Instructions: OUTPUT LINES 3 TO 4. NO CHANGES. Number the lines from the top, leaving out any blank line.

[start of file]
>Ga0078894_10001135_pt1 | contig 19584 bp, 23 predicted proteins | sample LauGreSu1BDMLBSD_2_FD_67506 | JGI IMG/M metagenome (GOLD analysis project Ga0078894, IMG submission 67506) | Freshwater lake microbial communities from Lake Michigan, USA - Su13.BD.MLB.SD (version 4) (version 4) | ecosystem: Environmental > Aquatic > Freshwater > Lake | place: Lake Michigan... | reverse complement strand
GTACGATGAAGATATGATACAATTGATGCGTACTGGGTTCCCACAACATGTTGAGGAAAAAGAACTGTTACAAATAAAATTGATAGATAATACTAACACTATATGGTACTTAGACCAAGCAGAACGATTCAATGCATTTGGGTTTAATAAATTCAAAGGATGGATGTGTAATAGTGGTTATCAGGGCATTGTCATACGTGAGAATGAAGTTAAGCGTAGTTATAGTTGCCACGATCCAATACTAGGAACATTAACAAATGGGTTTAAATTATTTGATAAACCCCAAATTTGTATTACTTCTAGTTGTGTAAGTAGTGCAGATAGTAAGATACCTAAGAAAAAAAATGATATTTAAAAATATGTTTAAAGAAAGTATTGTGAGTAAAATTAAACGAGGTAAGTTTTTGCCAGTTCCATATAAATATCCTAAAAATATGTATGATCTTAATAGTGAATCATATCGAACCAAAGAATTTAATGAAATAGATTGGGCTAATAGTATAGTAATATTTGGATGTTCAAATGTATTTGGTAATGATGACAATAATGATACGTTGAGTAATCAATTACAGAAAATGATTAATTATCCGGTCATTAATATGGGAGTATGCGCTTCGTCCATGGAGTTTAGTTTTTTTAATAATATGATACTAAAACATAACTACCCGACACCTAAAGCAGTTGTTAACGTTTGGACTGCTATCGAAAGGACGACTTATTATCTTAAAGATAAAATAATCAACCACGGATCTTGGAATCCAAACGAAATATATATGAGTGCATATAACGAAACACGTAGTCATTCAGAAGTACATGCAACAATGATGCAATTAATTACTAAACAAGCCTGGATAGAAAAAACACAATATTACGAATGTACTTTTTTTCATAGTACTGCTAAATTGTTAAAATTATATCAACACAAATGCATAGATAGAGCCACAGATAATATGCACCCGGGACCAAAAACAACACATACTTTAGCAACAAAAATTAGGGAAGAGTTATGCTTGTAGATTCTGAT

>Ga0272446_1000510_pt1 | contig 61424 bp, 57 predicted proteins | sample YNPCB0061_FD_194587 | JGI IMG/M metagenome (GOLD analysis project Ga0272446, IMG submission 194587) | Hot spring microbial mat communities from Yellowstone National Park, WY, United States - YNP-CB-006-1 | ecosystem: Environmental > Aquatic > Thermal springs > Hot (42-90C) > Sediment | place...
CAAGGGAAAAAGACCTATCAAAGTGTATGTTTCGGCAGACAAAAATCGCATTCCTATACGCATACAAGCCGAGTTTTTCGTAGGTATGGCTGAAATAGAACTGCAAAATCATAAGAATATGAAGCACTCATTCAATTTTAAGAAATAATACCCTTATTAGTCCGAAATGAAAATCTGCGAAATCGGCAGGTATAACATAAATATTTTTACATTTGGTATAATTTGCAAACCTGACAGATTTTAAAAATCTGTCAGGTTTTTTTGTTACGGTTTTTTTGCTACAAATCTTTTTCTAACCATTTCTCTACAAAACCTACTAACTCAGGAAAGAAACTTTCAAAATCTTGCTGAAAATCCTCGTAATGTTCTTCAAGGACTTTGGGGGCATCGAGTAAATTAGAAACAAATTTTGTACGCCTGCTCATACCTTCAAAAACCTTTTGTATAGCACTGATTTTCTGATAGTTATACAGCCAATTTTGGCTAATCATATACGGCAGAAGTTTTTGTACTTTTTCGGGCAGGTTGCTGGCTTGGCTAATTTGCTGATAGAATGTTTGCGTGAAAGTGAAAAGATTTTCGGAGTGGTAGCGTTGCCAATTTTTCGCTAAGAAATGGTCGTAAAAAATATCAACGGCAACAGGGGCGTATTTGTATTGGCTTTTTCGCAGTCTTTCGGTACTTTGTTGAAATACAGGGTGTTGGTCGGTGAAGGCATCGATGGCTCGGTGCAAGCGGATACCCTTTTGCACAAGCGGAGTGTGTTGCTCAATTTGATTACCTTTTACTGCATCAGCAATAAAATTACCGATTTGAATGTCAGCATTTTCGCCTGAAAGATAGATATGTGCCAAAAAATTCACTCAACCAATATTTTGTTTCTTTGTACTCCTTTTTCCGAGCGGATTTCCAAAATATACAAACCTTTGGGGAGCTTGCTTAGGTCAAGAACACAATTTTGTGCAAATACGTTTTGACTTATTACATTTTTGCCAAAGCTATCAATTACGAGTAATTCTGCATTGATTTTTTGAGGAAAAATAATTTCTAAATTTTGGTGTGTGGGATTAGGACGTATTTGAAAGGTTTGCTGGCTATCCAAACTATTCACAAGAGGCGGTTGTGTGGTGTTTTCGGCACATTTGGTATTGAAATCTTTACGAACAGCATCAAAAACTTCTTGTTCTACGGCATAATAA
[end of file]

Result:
>Ga0272446_1000510_pt1 | contig 61424 bp, 57 predicted proteins | sample YNPCB0061_FD_194587 | JGI IMG/M metagenome (GOLD analysis project Ga0272446, IMG submission 194587) | Hot spring microbial mat communities from Yellowstone National Park, WY, United States - YNP-CB-006-1 | ecosystem: Environmental > Aquatic > Thermal springs > Hot (42-90C) > Sediment | place...
CAAGGGAAAAAGACCTATCAAAGTGTATGTTTCGGCAGACAAAAATCGCATTCCTATACGCATACAAGCCGAGTTTTTCGTAGGTATGGCTGAAATAGAACTGCAAAATCATAAGAATATGAAGCACTCATTCAATTTTAAGAAATAATACCCTTATTAGTCCGAAATGAAAATCTGCGAAATCGGCAGGTATAACATAAATATTTTTACATTTGGTATAATTTGCAAACCTGACAGATTTTAAAAATCTGTCAGGTTTTTTTGTTACGGTTTTTTTGCTACAAATCTTTTTCTAACCATTTCTCTACAAAACCTACTAACTCAGGAAAGAAACTTTCAAAATCTTGCTGAAAATCCTCGTAATGTTCTTCAAGGACTTTGGGGGCATCGAGTAAATTAGAAACAAATTTTGTACGCCTGCTCATACCTTCAAAAACCTTTTGTATAGCACTGATTTTCTGATAGTTATACAGCCAATTTTGGCTAATCATATACGGCAGAAGTTTTTGTACTTTTTCGGGCAGGTTGCTGGCTTGGCTAATTTGCTGATAGAATGTTTGCGTGAAAGTGAAAAGATTTTCGGAGTGGTAGCGTTGCCAATTTTTCGCTAAGAAATGGTCGTAAAAAATATCAACGGCAACAGGGGCGTATTTGTATTGGCTTTTTCGCAGTCTTTCGGTACTTTGTTGAAATACAGGGTGTTGGTCGGTGAAGGCATCGATGGCTCGGTGCAAGCGGATACCCTTTTGCACAAGCGGAGTGTGTTGCTCAATTTGATTACCTTTTACTGCATCAGCAATAAAATTACCGATTTGAATGTCAGCATTTTCGCCTGAAAGATAGATATGTGCCAAAAAATTCACTCAACCAATATTTTGTTTCTTTGTACTCCTTTTTCCGAGCGGATTTCCAAAATATACAAACCTTTGGGGAGCTTGCTTAGGTCAAGAACACAATTTTGTGCAAATACGTTTTGACTTATTACATTTTTGCCAAAGCTATCAATTACGAGTAATTCTGCATTGATTTTTTGAGGAAAAATAATTTCTAAATTTTGGTGTGTGGGATTAGGACGTATTTGAAAGGTTTGCTGGCTATCCAAACTATTCACAAGAGGCGGTTGTGTGGTGTTTTCGGCACATTTGGTATTGAAATCTTTACGAACAGCATCAAAAACTTCTTGTTCTACGGCATAATAA